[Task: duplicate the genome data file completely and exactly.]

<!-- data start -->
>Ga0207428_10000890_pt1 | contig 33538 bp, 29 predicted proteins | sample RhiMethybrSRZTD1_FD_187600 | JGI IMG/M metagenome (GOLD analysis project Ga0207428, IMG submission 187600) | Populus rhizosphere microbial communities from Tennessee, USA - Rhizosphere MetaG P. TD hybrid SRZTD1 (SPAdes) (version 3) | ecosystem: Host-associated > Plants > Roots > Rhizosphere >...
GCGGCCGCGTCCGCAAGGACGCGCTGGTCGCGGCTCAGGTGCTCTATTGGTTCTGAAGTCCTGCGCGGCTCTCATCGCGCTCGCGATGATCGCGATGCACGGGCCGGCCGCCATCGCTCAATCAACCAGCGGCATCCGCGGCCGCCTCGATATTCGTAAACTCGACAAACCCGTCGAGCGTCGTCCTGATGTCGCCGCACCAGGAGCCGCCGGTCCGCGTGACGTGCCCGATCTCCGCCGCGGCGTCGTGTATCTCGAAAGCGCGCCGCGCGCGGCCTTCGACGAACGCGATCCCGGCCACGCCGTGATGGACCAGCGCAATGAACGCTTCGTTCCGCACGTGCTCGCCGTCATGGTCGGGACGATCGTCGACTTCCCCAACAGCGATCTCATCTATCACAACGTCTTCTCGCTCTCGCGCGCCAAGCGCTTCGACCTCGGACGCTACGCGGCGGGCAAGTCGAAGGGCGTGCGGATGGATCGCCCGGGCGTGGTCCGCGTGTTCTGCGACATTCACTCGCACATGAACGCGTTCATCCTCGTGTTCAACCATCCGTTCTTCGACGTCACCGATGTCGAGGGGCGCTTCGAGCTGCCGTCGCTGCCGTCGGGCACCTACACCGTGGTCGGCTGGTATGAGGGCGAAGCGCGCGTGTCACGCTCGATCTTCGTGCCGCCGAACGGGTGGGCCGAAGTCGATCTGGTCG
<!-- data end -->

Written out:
>Ga0207428_10000890_pt1 | contig 33538 bp, 29 predicted proteins | sample RhiMethybrSRZTD1_FD_187600 | JGI IMG/M metagenome (GOLD analysis project Ga0207428, IMG submission 187600) | Populus rhizosphere microbial communities from Tennessee, USA - Rhizosphere MetaG P. TD hybrid SRZTD1 (SPAdes) (version 3) | ecosystem: Host-associated > Plants > Roots > Rhizosphere >...
GCGGCCGCGTCCGCAAGGACGCGCTGGTCGCGGCTCAGGTGCTCTATTGGTTCTGAAGTCCTGCGCGGCTCTCATCGCGCTCGCGATGATCGCGATGCACGGGCCGGCCGCCATCGCTCAATCAACCAGCGGCATCCGCGGCCGCCTCGATATTCGTAAACTCGACAAACCCGTCGAGCGTCGTCCTGATGTCGCCGCACCAGGAGCCGCCGGTCCGCGTGACGTGCCCGATCTCCGCCGCGGCGTCGTGTATCTCGAAAGCGCGCCGCGCGCGGCCTTCGACGAACGCGATCCCGGCCACGCCGTGATGGACCAGCGCAATGAACGCTTCGTTCCGCACGTGCTCGCCGTCATGGTCGGGACGATCGTCGACTTCCCCAACAGCGATCTCATCTATCACAACGTCTTCTCGCTCTCGCGCGCCAAGCGCTTCGACCTCGGACGCTACGCGGCGGGCAAGTCGAAGGGCGTGCGGATGGATCGCCCGGGCGTGGTCCGCGTGTTCTGCGACATTCACTCGCACATGAACGCGTTCATCCTCGTGTTCAACCATCCGTTCTTCGACGTCACCGATGTCGAGGGGCGCTTCGAGCTGCCGTCGCTGCCGTCGGGCACCTACACCGTGGTCGGCTGGTATGAGGGCGAAGCGCGCGTGTCACGCTCGATCTTCGTGCCGCCGAACGGGTGGGCCGAAGTCGATCTGGTCG